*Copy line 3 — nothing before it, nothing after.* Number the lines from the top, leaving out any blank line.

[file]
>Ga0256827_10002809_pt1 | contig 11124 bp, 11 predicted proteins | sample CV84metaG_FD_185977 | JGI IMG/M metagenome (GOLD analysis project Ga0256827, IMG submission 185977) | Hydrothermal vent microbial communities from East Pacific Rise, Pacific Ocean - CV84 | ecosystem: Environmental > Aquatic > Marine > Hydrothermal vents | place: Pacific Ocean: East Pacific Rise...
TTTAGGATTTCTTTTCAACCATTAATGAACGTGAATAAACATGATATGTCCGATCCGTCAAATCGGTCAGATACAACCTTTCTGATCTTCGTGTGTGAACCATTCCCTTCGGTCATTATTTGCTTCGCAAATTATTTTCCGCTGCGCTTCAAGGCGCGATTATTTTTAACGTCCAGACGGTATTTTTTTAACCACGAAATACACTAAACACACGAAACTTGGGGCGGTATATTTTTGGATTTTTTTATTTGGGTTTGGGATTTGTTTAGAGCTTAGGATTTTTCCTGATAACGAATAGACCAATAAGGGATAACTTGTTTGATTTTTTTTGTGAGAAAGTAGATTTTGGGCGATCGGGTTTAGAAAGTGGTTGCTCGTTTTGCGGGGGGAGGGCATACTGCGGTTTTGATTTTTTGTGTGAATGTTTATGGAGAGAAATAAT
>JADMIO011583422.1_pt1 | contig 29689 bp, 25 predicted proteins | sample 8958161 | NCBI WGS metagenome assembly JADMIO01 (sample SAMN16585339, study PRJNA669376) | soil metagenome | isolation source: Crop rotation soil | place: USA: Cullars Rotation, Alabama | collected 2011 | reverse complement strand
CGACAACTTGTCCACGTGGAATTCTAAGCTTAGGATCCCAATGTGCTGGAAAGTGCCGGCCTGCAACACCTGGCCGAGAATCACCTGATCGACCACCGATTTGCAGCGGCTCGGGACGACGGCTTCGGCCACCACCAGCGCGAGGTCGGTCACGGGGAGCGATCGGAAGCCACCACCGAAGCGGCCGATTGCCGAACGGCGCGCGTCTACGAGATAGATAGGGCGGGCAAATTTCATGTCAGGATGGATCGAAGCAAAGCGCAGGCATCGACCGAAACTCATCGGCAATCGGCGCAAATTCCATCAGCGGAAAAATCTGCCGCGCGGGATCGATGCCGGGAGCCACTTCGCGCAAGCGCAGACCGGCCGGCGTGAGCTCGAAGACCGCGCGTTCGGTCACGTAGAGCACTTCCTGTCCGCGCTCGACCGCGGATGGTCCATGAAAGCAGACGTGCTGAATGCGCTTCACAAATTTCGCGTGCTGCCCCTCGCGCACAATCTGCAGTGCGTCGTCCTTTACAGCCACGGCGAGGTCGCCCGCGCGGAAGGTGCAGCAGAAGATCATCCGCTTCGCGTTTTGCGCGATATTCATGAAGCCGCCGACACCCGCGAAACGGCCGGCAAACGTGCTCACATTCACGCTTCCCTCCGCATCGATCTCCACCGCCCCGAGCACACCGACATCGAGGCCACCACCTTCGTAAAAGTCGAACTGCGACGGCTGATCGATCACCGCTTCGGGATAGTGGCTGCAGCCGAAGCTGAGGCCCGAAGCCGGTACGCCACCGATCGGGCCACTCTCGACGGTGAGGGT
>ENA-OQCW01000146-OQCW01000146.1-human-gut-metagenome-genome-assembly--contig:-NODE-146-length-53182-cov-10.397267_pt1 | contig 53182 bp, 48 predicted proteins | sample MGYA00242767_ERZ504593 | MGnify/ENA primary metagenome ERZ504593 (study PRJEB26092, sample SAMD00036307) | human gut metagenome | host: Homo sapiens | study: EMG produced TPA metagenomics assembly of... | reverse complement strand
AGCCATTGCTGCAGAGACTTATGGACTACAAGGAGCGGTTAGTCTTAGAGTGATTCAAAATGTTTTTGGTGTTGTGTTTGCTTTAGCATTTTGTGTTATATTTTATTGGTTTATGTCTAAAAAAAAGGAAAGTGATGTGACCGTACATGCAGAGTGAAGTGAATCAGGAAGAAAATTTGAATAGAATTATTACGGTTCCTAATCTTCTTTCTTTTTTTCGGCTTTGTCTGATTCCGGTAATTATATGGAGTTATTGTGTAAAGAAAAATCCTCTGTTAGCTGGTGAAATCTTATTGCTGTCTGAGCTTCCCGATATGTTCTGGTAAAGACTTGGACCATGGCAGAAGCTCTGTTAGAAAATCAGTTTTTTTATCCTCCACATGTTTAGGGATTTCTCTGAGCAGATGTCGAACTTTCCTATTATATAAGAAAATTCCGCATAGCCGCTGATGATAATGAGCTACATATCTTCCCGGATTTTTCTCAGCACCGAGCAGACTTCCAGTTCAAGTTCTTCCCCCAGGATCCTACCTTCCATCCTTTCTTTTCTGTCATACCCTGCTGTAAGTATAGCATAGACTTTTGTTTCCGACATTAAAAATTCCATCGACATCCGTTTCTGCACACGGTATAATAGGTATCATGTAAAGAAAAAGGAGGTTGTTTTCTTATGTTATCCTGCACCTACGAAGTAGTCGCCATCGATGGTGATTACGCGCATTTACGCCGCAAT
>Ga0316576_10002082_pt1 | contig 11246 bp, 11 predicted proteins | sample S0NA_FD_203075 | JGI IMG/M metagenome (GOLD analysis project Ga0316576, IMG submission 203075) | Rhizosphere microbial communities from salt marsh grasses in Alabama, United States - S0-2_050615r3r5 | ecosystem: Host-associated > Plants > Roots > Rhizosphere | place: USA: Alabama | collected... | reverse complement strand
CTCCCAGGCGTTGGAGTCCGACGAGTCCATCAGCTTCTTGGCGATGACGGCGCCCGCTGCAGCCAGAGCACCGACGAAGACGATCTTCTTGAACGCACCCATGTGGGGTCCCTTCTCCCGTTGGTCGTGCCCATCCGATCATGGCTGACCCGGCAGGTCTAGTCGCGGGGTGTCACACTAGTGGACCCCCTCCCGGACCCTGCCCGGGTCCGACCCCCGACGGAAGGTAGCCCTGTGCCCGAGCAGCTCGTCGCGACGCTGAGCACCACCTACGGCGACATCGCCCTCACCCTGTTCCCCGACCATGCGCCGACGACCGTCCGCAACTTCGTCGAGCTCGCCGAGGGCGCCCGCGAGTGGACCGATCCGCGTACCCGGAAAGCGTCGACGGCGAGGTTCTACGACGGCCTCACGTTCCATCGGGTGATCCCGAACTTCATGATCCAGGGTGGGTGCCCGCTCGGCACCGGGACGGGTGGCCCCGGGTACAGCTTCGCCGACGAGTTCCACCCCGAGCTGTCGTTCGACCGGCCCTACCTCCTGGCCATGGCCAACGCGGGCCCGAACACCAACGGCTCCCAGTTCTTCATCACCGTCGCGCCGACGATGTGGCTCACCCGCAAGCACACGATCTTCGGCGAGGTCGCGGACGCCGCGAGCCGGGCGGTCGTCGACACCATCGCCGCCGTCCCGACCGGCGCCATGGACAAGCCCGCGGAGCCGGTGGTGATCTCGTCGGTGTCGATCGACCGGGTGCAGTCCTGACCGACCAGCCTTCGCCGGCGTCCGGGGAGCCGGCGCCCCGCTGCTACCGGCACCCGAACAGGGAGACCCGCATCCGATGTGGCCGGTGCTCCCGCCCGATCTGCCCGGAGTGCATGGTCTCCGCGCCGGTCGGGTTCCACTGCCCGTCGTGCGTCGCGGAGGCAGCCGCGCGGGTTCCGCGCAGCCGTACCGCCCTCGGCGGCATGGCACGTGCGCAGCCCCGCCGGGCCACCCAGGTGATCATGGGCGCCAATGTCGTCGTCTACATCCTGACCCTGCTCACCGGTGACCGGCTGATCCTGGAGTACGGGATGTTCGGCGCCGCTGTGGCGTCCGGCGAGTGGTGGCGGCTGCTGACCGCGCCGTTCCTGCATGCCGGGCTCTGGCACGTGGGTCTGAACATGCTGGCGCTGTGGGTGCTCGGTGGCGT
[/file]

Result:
>JADMIO011583422.1_pt1 | contig 29689 bp, 25 predicted proteins | sample 8958161 | NCBI WGS metagenome assembly JADMIO01 (sample SAMN16585339, study PRJNA669376) | soil metagenome | isolation source: Crop rotation soil | place: USA: Cullars Rotation, Alabama | collected 2011 | reverse complement strand